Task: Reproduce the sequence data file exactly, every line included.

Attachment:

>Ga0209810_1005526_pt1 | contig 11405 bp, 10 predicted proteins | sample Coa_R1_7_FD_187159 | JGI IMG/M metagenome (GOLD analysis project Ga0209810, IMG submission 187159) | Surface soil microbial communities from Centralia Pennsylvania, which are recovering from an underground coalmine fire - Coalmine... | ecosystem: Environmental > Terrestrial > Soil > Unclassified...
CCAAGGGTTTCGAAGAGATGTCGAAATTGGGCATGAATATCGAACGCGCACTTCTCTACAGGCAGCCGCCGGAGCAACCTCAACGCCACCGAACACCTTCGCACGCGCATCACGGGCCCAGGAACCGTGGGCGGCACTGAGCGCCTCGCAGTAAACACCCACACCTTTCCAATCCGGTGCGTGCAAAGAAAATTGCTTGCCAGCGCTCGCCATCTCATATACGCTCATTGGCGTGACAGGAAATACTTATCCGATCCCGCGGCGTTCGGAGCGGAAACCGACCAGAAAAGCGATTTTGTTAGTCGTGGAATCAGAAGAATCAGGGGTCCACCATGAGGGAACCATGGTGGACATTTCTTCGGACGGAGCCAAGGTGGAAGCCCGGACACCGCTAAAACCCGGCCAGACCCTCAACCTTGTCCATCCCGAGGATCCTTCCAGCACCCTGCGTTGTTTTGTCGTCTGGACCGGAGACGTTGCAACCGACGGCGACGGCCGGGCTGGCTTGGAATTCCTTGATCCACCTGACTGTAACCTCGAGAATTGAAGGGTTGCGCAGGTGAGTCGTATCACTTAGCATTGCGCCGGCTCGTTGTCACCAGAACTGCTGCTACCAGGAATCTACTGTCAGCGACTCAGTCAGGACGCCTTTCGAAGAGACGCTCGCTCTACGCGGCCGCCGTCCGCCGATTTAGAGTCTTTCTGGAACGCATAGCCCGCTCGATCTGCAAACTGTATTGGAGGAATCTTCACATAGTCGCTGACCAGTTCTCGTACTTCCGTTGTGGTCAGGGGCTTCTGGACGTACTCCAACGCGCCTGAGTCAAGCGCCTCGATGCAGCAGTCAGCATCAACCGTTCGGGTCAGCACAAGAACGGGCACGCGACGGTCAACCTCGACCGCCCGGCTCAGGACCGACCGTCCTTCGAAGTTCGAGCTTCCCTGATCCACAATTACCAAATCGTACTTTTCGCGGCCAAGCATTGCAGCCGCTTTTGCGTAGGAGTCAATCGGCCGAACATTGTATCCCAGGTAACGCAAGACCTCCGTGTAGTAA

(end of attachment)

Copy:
>Ga0209810_1005526_pt1 | contig 11405 bp, 10 predicted proteins | sample Coa_R1_7_FD_187159 | JGI IMG/M metagenome (GOLD analysis project Ga0209810, IMG submission 187159) | Surface soil microbial communities from Centralia Pennsylvania, which are recovering from an underground coalmine fire - Coalmine... | ecosystem: Environmental > Terrestrial > Soil > Unclassified...
CCAAGGGTTTCGAAGAGATGTCGAAATTGGGCATGAATATCGAACGCGCACTTCTCTACAGGCAGCCGCCGGAGCAACCTCAACGCCACCGAACACCTTCGCACGCGCATCACGGGCCCAGGAACCGTGGGCGGCACTGAGCGCCTCGCAGTAAACACCCACACCTTTCCAATCCGGTGCGTGCAAAGAAAATTGCTTGCCAGCGCTCGCCATCTCATATACGCTCATTGGCGTGACAGGAAATACTTATCCGATCCCGCGGCGTTCGGAGCGGAAACCGACCAGAAAAGCGATTTTGTTAGTCGTGGAATCAGAAGAATCAGGGGTCCACCATGAGGGAACCATGGTGGACATTTCTTCGGACGGAGCCAAGGTGGAAGCCCGGACACCGCTAAAACCCGGCCAGACCCTCAACCTTGTCCATCCCGAGGATCCTTCCAGCACCCTGCGTTGTTTTGTCGTCTGGACCGGAGACGTTGCAACCGACGGCGACGGCCGGGCTGGCTTGGAATTCCTTGATCCACCTGACTGTAACCTCGAGAATTGAAGGGTTGCGCAGGTGAGTCGTATCACTTAGCATTGCGCCGGCTCGTTGTCACCAGAACTGCTGCTACCAGGAATCTACTGTCAGCGACTCAGTCAGGACGCCTTTCGAAGAGACGCTCGCTCTACGCGGCCGCCGTCCGCCGATTTAGAGTCTTTCTGGAACGCATAGCCCGCTCGATCTGCAAACTGTATTGGAGGAATCTTCACATAGTCGCTGACCAGTTCTCGTACTTCCGTTGTGGTCAGGGGCTTCTGGACGTACTCCAACGCGCCTGAGTCAAGCGCCTCGATGCAGCAGTCAGCATCAACCGTTCGGGTCAGCACAAGAACGGGCACGCGACGGTCAACCTCGACCGCCCGGCTCAGGACCGACCGTCCTTCGAAGTTCGAGCTTCCCTGATCCACAATTACCAAATCGTACTTTTCGCGGCCAAGCATTGCAGCCGCTTTTGCGTAGGAGTCAATCGGCCGAACATTGTATCCCAGGTAACGCAAGACCTCCGTGTAGTAA